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Tribal advocates keep up legal pressure for fair political maps; 12-member jury sworn in for Trump's historic criminal trial; the importance of healthcare decision planning; and a debt dilemma: poll shows how many people wrestle with college costs.

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Civil rights activists say a court ruling could end the right to protest in three southern states, a federal judge lets January 6th lawsuits proceed against former President Trump, and police arrest dozens at a Columbia University Gaza protest.

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Rural Wyoming needs more vocational teachers to sustain its workforce pipeline, Ohio environmental advocates fear harm from a proposal to open 40-thousand forest acres to fracking and rural communities build bike trail systems to promote nature, boost the economy.

Michigan Workers Win Minimum-Wage Increase, Paid Sick Leave

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Thursday, August 18, 2022   

Workers in Michigan won major victories recently as a minimum-wage increase and employer paid sick time program were reinstated by court order.

In 2018, petitioners succeeded in placing a minimum-wage increase along with an earned-sick-time provision on the November ballot. In turn, the Michigan Legislature passed the measures in September to avoid a vote on the referendums, then in a lame-duck session in December the Legislature amended the bills, delaying the wage increase and denying the full hourly rate to tipped workers. The sick-time provision also was changed.

Last month, a Michigan Court of Claims judge ruled amending the original bills was a violation of the state constitution, and the $12 minimum wage will now be instituted in February.

Alicia Renee Farris, chief operations officer of Restaurant Opportunities Centers United, helped organize the ballot initiative and is calling it a victory for Michigan workers.

"This is really a victory for 685,000 Michiganders that do not make $12 an hour," Farris asserted. "We see that as very important particularly for low-wage restaurant workers."

The minimum wage for tipped employees is set to gradually increase to $12 per hour by 2024.

After Judge Douglas Shapiro declared the adopt-and-amend legislative maneuver unconstitutional, the State of Michigan asked for a stay pending appeal. Shapiro denied the request but did delay implementation until Feb. 19.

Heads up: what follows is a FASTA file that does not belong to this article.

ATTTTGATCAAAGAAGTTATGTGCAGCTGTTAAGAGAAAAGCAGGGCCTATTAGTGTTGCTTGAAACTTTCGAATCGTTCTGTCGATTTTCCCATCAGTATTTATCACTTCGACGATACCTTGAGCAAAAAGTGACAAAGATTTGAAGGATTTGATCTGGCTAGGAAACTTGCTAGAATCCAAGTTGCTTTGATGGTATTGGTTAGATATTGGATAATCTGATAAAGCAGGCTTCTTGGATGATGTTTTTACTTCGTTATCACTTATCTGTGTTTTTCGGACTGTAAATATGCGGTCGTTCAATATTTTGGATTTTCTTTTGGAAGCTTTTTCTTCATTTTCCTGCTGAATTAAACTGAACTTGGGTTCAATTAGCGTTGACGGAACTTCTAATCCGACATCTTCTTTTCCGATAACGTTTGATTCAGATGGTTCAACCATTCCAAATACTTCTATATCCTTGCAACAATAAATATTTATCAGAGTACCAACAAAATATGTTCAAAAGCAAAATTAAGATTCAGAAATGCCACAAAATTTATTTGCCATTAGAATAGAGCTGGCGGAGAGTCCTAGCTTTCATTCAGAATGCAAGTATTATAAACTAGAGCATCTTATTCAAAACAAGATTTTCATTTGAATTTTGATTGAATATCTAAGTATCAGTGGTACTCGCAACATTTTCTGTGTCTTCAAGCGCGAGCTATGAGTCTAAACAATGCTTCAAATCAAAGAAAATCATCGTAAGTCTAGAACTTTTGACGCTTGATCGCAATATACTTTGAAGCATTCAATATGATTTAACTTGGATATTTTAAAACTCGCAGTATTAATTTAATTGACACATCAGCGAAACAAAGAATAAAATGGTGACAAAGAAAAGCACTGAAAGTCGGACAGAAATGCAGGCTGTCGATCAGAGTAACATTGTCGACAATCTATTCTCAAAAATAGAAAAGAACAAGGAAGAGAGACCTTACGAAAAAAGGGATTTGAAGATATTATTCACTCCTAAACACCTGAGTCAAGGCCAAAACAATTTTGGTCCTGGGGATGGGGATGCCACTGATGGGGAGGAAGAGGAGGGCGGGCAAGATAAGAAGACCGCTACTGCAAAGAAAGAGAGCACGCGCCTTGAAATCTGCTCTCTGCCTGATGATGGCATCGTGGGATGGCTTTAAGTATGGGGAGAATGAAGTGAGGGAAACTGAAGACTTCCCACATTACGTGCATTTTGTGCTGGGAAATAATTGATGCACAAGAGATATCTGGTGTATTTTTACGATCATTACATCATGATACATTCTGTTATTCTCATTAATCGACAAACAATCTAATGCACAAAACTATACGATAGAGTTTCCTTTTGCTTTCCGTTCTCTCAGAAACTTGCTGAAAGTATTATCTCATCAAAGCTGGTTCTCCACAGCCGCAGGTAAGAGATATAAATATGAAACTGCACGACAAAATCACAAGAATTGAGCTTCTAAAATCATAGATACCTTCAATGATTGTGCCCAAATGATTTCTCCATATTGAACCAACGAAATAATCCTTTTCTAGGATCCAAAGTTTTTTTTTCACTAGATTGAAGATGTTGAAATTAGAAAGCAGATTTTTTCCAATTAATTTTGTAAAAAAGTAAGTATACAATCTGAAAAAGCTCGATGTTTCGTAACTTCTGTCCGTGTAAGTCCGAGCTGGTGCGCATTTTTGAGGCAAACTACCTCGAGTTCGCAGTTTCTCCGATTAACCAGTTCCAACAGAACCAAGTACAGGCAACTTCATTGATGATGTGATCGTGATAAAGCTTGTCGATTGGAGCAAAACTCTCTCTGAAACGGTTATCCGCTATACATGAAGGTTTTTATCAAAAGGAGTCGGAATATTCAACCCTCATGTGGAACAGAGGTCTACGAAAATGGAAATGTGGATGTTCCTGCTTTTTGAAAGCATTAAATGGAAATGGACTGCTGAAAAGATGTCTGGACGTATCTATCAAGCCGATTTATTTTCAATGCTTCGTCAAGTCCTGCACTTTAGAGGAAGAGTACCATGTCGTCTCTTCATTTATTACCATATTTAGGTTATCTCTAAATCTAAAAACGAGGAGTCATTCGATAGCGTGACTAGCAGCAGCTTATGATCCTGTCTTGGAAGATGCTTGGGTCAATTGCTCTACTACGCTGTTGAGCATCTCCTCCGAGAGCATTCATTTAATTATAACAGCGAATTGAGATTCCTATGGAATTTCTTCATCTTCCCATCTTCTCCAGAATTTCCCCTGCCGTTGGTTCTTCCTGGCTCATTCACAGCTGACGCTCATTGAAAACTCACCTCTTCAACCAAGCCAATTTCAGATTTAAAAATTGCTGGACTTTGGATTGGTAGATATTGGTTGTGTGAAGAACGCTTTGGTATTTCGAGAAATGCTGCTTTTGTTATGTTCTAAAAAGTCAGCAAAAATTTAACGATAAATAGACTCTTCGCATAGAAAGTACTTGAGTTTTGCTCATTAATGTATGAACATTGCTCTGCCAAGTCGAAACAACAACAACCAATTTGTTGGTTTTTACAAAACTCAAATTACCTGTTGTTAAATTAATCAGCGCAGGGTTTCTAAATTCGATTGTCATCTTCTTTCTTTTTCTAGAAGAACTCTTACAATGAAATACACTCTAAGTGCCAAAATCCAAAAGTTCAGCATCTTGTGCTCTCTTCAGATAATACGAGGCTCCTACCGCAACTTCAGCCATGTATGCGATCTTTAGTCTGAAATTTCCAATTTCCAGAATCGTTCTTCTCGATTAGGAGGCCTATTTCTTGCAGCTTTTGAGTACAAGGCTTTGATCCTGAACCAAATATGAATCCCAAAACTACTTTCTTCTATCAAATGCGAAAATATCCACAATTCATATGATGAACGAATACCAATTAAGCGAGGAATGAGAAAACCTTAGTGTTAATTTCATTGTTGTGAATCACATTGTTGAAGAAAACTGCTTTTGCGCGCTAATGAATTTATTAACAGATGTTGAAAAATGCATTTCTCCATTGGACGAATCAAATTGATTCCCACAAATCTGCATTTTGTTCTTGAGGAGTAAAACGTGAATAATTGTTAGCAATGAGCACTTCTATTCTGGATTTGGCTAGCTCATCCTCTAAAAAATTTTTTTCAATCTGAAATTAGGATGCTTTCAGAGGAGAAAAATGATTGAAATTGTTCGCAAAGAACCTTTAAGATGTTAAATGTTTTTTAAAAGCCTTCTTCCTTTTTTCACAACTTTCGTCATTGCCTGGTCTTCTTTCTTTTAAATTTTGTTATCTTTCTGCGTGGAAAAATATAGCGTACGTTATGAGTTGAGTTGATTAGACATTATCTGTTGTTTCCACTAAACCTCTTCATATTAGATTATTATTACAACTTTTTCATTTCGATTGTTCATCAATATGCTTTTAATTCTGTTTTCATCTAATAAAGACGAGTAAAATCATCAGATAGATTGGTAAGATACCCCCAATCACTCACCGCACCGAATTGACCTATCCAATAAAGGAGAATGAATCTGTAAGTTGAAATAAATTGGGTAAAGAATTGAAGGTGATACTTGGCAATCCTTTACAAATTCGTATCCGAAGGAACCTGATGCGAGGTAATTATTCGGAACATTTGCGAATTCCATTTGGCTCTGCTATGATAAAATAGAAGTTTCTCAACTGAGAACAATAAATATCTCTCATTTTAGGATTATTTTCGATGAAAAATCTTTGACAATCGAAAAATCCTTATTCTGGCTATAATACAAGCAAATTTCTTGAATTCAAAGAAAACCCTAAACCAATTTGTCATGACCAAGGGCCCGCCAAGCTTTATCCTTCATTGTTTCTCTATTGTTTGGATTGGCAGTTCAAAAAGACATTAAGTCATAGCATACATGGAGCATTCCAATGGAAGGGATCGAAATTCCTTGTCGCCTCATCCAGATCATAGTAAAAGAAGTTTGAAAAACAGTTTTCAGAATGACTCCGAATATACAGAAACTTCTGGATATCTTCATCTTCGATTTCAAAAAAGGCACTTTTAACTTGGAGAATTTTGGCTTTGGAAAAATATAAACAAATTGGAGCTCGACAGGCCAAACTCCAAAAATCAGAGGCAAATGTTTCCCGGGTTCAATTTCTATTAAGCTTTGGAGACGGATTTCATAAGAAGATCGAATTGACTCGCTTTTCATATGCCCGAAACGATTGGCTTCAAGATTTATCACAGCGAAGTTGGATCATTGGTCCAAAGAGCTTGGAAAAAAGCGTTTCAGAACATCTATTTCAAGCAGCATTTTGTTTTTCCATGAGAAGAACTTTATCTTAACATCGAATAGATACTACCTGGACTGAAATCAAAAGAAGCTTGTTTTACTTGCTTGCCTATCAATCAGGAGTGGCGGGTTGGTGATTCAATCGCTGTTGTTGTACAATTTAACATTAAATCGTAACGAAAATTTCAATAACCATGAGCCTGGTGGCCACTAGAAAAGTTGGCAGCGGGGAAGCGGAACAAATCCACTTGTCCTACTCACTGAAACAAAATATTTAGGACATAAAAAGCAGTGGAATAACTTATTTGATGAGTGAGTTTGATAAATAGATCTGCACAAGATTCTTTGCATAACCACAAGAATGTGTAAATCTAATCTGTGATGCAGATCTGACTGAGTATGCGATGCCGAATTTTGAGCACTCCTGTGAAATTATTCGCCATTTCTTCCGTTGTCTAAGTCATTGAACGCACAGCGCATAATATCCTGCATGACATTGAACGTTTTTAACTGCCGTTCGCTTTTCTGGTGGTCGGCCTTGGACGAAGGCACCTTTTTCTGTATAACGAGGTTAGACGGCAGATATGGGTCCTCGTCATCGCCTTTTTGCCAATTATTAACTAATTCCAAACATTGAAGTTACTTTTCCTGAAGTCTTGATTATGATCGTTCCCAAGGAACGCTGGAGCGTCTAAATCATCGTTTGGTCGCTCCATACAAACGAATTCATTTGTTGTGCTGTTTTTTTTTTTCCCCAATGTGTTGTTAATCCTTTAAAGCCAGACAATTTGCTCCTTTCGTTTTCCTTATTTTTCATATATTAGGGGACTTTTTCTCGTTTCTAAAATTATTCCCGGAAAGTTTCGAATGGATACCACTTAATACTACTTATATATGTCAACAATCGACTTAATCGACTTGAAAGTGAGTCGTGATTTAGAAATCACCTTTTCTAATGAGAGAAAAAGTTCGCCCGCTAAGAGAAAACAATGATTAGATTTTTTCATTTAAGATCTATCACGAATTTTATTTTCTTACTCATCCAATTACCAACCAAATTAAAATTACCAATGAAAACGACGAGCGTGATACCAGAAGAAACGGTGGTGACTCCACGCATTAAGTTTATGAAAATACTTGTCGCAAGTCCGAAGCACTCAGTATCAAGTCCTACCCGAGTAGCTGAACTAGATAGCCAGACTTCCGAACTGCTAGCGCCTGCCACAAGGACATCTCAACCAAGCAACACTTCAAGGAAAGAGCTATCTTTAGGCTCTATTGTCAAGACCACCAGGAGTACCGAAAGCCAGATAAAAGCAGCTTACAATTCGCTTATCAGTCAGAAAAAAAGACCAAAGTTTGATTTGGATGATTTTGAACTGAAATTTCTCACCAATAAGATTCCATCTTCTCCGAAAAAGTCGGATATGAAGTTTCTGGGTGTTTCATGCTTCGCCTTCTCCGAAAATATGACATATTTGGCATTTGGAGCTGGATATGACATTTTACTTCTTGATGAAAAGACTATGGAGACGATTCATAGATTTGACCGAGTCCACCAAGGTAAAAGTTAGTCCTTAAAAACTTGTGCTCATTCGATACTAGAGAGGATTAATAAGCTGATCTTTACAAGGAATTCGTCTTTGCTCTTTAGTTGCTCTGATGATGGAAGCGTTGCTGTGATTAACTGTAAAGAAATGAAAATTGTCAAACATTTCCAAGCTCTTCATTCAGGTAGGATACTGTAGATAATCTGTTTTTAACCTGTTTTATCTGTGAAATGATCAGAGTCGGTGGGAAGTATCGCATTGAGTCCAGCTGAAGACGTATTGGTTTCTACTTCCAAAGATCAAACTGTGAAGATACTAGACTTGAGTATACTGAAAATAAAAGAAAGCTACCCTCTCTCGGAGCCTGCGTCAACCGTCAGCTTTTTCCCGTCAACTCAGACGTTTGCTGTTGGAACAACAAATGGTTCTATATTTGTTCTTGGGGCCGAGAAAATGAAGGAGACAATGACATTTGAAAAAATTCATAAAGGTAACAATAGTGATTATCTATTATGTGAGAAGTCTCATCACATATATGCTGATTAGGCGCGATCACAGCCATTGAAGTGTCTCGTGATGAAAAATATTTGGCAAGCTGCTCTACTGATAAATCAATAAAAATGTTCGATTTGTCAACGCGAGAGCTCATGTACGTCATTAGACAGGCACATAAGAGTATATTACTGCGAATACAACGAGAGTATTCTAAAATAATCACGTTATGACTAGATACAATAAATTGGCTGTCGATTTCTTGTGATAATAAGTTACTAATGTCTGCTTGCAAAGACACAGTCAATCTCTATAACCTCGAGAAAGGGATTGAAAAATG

Mark Brewer, the attorney representing the plaintiffs, said the delay is due to the scale of the coming changes.

"This is a massive change. The paid sick time affects every employer in the state," Brewer pointed out. "Minimum wage obviously affects many employers and hundreds of thousands of employees, so the court said, 'Look, you can have a few months to make a transition here to fully implement these laws.' "

Litigation over the matter has not ended with the Court of Claims ruling, since the state of Michigan will next take its case to the Michigan Court of Appeals. Brewer noted the appeals court has agreed to speed things up.

"We did get some good news in just the last 24 hours," Brewer emphasized. "The court of appeals has agreed to expedite our appeal, and so we're hopeful to have oral argument in the court of appeals this fall, which would mean a decision early next year."

Upon implementation, the minimum wage will be indexed to inflation with adjustments made annually so long as the state unemployment rate remains below 8.5%.

Disclosure: Restaurant Opportunities Center United contributes to our fund for reporting on Civil Rights, Human Rights/Racial Justice, Livable Wages/Working Families, and Social Justice. If you would like to help support news in the public interest, click here.


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